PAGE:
Are you one of those people who starts the day with an early morning jog before heading off to the 9 - 5 grind? If you've answered yes to this question, you might be surprised to read that you're still not exercising enough. According to research presented at the November 2011 meeting of the American Institute for Cancer Research (AICR), even physically active Americans are at risk for cancer and other potentially deadly diseases.
Dr. Neville Owen, Head of Behavioral Epidemiology at Australia's Baker IDI Heart and Diabetes Institute, discussed the results of his research which suggests that physical inactivity takes a toll on the health of people whom, by most definitions, are generally considered physically active.
"In our studies, we've measured waist circumference, insulin resistance and inflammation - indicators of cancer risk common to many physical activity - cancer studies. We've found that breaks as short as one minute can lower these biomarkers." Neville Owen reported.
The researcher went on to discuss how most people spend the majority of the waking hours sitting down, which cuts down on the amount of physical activity that they participate in. These sedentary bouts increase cancer risk particularly among overweight and obese people whom are already fighting cancer. The issue is of such concern that Dr. Owen said:"Television viewing time, a sign of sedentary behavior, appears to increase subsequent risk of weight gain in cancer survivors."
Thirty Minutes Is Not Enough
Other experts echoed the need for more exercise. Alice Bender, spokesperson for the AICR said that a person getting thirty minutes of exercise is off to a good start "But what happens during the other 15 hours and 30 minutes he spends awake? If he's like most Americans, he sits - on his commute, at the office, and at home. So this person who fits the tradition of someone who's physically active is actually just active three percent of his waking day."
That's shocking because this describes the vast majority of the people who consider themselves to be physically active. When you consider that the overwhelming majority of Americans are overweight or obese (due to sedentary lifestyle and bad eating habits), it means that most Americans are far less healthy than one would expect.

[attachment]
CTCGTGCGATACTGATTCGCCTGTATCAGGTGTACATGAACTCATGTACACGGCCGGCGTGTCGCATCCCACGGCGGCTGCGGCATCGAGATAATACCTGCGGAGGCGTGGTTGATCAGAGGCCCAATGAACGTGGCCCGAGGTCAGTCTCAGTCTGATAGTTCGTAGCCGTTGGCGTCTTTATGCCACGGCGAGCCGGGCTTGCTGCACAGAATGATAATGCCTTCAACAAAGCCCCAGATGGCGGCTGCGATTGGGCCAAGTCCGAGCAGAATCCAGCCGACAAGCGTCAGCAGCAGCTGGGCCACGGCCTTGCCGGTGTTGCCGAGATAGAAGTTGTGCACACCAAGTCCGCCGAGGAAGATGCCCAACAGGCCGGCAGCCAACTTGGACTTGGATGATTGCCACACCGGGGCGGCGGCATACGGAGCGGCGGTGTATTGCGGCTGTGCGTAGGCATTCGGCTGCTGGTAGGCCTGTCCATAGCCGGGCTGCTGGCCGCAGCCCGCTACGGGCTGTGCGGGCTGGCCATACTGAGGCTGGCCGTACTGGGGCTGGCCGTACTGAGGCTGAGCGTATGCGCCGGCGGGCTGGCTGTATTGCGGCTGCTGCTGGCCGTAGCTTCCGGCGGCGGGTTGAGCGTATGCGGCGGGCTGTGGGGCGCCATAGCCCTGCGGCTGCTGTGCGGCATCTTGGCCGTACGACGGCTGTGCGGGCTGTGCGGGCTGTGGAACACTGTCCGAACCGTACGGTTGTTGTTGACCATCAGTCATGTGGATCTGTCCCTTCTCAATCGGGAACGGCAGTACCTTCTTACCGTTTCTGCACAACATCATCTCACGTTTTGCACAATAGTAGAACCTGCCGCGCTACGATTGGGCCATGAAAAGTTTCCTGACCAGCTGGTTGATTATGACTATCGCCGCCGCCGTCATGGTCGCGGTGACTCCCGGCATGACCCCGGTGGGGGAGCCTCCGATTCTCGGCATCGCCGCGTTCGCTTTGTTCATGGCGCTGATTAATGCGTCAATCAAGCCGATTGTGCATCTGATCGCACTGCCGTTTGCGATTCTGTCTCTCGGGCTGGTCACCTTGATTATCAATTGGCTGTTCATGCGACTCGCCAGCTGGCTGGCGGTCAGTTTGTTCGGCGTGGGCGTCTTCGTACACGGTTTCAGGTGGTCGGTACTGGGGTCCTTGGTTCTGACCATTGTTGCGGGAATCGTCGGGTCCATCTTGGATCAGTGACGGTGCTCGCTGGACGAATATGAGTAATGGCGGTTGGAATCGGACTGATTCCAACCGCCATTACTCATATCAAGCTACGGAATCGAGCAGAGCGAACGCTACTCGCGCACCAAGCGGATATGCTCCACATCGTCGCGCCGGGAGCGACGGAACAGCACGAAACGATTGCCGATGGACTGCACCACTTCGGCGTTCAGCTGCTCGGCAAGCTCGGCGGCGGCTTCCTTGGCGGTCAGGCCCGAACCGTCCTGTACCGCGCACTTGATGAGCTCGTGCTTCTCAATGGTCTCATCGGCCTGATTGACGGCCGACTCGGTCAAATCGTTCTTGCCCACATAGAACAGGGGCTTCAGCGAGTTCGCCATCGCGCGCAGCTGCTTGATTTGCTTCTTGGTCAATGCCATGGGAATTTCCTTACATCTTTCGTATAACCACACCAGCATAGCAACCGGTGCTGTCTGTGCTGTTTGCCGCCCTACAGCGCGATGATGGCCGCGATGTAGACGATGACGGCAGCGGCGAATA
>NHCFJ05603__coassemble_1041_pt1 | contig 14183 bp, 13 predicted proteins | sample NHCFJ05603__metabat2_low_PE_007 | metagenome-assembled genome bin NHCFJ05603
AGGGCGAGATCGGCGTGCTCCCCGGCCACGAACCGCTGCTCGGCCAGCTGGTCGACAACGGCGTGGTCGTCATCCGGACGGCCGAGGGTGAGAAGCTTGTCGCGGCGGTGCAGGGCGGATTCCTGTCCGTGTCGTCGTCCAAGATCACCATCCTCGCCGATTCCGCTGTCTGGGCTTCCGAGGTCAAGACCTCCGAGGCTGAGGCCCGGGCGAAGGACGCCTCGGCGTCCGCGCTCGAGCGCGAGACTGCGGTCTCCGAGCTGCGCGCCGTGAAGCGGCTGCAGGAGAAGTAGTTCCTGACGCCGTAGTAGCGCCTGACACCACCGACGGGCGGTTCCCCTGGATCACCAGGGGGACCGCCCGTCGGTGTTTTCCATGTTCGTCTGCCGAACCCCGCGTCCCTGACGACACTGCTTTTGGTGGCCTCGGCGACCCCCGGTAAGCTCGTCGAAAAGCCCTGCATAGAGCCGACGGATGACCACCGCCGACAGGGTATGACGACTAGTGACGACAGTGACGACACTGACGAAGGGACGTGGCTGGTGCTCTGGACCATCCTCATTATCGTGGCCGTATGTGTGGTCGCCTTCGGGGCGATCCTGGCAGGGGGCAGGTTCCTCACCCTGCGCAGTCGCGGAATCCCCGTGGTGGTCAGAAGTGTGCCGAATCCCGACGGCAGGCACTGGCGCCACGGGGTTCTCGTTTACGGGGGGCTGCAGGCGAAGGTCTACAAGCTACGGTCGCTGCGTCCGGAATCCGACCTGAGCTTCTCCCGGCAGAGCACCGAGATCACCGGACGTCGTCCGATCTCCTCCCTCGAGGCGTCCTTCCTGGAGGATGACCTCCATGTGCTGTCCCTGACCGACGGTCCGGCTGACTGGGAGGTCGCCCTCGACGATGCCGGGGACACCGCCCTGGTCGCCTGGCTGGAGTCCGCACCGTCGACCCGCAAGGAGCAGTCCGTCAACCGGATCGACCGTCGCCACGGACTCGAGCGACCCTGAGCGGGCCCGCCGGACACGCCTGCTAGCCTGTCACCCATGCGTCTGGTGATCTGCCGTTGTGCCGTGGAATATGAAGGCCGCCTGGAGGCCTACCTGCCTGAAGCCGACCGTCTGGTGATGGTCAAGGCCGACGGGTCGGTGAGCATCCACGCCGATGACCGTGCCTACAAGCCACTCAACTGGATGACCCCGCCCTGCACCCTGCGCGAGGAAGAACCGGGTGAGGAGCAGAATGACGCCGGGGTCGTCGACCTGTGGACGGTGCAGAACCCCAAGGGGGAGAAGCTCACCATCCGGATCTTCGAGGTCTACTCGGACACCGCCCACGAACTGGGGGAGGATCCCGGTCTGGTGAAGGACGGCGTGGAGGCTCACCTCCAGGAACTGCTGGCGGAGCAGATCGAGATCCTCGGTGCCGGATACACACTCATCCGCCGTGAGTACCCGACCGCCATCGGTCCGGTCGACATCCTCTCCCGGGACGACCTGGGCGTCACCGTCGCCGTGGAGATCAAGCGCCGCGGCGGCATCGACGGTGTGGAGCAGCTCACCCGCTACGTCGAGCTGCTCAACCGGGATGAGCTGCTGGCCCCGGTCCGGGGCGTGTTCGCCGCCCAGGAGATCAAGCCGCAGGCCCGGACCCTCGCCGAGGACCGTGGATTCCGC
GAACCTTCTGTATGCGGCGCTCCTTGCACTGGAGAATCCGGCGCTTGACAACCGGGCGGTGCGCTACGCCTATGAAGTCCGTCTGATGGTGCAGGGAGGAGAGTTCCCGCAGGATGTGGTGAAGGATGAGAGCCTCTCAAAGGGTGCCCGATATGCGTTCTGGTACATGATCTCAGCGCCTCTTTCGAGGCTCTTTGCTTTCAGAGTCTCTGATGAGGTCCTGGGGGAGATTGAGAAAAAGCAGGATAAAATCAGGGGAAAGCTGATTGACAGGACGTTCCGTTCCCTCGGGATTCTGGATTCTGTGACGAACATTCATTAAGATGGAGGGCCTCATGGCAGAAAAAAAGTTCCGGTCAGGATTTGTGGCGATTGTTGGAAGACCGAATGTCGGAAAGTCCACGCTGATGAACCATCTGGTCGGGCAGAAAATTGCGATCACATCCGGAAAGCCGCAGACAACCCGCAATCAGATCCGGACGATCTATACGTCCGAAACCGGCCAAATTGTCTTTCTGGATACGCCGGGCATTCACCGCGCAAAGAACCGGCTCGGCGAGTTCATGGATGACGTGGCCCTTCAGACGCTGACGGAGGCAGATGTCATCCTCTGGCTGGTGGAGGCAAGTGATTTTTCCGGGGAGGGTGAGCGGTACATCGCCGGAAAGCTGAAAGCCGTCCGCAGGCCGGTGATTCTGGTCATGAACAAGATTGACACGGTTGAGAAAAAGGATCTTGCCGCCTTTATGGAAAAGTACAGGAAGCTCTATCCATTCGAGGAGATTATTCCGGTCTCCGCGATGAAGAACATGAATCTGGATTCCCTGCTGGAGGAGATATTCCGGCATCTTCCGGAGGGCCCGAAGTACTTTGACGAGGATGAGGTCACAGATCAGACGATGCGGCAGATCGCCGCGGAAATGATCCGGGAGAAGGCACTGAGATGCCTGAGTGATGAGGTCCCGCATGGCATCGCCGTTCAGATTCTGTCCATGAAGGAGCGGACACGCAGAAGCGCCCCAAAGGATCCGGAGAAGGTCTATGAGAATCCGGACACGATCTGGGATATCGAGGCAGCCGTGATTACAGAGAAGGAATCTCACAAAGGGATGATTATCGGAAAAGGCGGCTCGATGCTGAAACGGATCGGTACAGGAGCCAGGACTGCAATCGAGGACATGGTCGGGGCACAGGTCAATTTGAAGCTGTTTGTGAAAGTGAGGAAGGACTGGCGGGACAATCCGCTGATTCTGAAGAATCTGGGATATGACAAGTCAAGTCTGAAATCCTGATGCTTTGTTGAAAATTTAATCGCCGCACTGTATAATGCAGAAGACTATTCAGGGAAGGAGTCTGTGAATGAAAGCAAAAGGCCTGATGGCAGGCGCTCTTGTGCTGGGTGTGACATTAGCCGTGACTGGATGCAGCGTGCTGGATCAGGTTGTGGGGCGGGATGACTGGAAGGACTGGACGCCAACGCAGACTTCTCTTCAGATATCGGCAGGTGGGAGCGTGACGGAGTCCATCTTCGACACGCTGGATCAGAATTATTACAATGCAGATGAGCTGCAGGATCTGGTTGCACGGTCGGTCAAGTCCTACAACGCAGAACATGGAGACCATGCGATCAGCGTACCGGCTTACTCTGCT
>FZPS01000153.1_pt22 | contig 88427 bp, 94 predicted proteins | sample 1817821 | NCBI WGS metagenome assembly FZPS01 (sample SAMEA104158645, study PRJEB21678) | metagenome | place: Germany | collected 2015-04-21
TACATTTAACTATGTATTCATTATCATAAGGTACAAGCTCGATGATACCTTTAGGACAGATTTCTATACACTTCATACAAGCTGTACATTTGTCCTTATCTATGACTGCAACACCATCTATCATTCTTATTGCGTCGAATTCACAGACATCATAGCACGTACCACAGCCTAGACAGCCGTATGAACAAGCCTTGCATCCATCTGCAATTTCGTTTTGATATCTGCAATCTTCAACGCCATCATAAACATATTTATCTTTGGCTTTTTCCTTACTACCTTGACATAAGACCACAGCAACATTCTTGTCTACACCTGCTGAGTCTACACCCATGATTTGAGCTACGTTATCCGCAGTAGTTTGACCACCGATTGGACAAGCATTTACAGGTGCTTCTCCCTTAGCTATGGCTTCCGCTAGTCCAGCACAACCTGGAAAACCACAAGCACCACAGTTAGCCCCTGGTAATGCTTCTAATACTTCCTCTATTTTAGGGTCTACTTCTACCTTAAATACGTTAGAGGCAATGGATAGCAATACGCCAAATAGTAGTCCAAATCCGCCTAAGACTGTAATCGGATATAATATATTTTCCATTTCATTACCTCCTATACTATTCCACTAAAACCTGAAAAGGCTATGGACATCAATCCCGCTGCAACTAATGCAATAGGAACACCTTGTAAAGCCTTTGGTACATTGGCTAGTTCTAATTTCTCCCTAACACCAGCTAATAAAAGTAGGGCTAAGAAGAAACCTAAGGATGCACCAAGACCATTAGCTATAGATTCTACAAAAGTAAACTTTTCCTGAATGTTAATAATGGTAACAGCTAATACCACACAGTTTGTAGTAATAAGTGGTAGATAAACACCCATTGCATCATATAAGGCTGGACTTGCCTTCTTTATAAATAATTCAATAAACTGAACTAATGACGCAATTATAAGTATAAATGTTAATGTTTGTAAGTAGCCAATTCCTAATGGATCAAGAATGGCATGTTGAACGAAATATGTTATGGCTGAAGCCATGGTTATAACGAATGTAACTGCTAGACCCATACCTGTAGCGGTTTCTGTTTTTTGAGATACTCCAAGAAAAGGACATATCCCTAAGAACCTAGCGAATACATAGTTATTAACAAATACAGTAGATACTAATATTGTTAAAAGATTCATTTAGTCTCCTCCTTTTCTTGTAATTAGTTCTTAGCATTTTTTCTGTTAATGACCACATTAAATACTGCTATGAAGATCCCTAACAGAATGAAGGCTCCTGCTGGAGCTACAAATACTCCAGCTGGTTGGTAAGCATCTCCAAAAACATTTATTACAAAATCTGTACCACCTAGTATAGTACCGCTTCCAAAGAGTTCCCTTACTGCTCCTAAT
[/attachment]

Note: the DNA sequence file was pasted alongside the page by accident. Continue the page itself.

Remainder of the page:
What's interesting is that the conclusions reached by the presenters at the AICR slightly contradicts the World Health Organization's (WHO) recommendations regarding physical exercise and cancer prevention.
Last February the Organization published its Global Recommendations on Physical Activity for Health wherein they suggest that 150 minutes of exercise per week could significantly reduce cancer risk (click on "Healthy Lifestyle May Prevent Cancer Deaths: WHO" to read more about this story). The guidelines are based on observations that showed a link between sedentary behaviors and increased risk for heart disease and cancer.
But who is right? The World Health Organization or the American Institute for Cancer Research? Both agree that people should participate in daily exercise. The AICR's Bender just extends that beyond the thirty minute minimum suggested by the WHO.
Indeed, most people don't realize the many opportunities they have for brief bouts of exercise throughout the day. During lunch and midday rest breaks, people can take a few minutes to performing body squats, dips or push ups. After this short exercise period, they can return to work, their bodies invigorated by the physical activity.
How many exercises can you fit into your workday?
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American Institute for Cancer Research. http://www.aicr.org/press/press-releases/getting-up-from-your-desk.html
"Even Physically Active People Should Get More Exercise, Researchers Say" copyright © 2011 Living Fit, Healthy and Happy(SM). All Rights Reserved.